2.2 Complaints against the academic conduct of a student should be brought to the Student Disciplinary Committee in accordance with the Regulations Governing Student Academic Discipline.  Other complaints against a student will be brought before this Committee by either the Provost, or the Vice-President for Administration and Business.  The Committee shall investigate and make findings upon them.
   
2.3

For students found guilty of an academic offense, the Committee shall impose upon them an “F” grade together with a notation of academic dishonesty on their transcript plus any other sanctions specified in the Regulations on Student Academic Discipline that it deems appropriate.  For other offenses, the Committee may order the imposition upon any student found to be guilty of any of the offenses specified in 2.1, any of the following penalties:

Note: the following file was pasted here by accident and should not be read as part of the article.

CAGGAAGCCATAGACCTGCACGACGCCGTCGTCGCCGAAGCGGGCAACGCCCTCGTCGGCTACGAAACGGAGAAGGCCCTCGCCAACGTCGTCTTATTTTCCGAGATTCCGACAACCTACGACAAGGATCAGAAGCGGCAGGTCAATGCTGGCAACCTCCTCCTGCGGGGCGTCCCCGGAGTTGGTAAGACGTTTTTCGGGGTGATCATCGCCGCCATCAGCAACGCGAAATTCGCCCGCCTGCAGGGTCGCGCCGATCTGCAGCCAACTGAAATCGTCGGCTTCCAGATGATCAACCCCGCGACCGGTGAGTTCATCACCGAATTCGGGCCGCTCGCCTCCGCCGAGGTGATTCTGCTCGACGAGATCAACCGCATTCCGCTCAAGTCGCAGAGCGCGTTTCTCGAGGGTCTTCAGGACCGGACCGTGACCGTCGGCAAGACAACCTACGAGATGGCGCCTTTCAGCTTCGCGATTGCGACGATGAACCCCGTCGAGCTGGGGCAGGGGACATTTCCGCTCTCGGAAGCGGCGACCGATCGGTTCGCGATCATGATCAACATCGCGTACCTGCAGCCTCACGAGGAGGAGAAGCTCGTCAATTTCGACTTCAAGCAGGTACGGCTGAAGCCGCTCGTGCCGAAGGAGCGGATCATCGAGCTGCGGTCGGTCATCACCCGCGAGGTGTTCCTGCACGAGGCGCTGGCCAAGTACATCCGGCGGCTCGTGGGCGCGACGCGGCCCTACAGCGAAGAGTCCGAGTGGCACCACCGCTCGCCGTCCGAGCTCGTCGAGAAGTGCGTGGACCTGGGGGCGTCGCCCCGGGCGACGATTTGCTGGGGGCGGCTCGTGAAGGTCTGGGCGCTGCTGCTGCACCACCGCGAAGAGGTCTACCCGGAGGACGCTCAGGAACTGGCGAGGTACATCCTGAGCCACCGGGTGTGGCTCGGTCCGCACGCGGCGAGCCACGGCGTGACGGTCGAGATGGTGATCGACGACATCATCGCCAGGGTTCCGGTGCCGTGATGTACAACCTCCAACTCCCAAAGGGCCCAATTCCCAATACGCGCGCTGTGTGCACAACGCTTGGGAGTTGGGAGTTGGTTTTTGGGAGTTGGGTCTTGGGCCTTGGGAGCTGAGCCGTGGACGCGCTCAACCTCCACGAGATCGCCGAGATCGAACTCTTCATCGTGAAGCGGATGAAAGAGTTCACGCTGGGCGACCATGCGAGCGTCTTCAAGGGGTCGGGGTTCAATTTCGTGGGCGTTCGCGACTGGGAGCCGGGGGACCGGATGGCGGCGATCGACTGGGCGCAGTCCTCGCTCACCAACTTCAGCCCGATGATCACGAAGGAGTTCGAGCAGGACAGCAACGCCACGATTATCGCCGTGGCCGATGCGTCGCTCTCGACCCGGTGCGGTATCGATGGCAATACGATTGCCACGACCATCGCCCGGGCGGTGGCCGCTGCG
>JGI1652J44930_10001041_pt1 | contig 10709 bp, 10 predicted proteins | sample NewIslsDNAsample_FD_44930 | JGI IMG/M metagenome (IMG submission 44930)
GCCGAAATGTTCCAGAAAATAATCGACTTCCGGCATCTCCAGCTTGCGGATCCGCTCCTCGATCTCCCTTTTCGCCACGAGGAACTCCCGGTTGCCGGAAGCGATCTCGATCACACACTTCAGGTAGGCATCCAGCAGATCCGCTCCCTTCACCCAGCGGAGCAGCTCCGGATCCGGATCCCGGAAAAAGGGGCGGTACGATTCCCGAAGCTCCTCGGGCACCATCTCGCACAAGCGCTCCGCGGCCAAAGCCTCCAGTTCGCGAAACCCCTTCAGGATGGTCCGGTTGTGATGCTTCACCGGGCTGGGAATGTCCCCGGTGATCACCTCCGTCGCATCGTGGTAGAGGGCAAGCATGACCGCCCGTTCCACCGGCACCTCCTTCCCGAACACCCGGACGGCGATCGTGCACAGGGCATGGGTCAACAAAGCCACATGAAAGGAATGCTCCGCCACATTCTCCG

a) reprimand;
b) fine (not exceeding five thousand Hong Kong dollars);
c) University community service;
d) withdrawal of any academic or other University privileges, benefits, rights or facilities, other than the right to follow courses of instruction and present himself or herself at examinations;
e) suspension of all academic or other privileges, benefits, rights or facilities; or
f) expulsion from the University;

and where applicable may require such student to make good any damage to property or premises caused by him/her.

   
2.4 The Committee, in addition to or as an alternative to imposing any of the penalties set out in 2.3, may report to the Council via the Senate the offense of which the student has been found guilty.  The Council may, if it thinks fit, recommend to the Chancellor the deprivation of any degree, diploma, certificate or other academic distinction conferred upon such person.